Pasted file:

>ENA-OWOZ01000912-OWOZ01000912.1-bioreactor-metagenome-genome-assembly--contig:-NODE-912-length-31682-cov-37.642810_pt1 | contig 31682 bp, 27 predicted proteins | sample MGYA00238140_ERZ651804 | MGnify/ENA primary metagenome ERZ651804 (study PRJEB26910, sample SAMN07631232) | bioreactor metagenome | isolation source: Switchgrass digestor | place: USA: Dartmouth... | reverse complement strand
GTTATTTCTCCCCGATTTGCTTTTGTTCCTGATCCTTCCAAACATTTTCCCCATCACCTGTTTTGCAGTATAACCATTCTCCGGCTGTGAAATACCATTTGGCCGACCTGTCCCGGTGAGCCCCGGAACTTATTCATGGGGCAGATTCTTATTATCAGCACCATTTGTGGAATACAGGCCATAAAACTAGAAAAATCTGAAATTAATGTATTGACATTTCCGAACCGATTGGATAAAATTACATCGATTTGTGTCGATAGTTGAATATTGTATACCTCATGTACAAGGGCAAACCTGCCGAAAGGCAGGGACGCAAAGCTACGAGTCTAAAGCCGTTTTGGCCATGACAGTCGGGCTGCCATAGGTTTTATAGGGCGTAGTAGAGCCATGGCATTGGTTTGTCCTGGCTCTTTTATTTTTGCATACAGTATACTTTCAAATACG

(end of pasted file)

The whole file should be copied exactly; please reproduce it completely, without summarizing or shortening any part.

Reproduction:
>ENA-OWOZ01000912-OWOZ01000912.1-bioreactor-metagenome-genome-assembly--contig:-NODE-912-length-31682-cov-37.642810_pt1 | contig 31682 bp, 27 predicted proteins | sample MGYA00238140_ERZ651804 | MGnify/ENA primary metagenome ERZ651804 (study PRJEB26910, sample SAMN07631232) | bioreactor metagenome | isolation source: Switchgrass digestor | place: USA: Dartmouth... | reverse complement strand
GTTATTTCTCCCCGATTTGCTTTTGTTCCTGATCCTTCCAAACATTTTCCCCATCACCTGTTTTGCAGTATAACCATTCTCCGGCTGTGAAATACCATTTGGCCGACCTGTCCCGGTGAGCCCCGGAACTTATTCATGGGGCAGATTCTTATTATCAGCACCATTTGTGGAATACAGGCCATAAAACTAGAAAAATCTGAAATTAATGTATTGACATTTCCGAACCGATTGGATAAAATTACATCGATTTGTGTCGATAGTTGAATATTGTATACCTCATGTACAAGGGCAAACCTGCCGAAAGGCAGGGACGCAAAGCTACGAGTCTAAAGCCGTTTTGGCCATGACAGTCGGGCTGCCATAGGTTTTATAGGGCGTAGTAGAGCCATGGCATTGGTTTGTCCTGGCTCTTTTATTTTTGCATACAGTATACTTTCAAATACG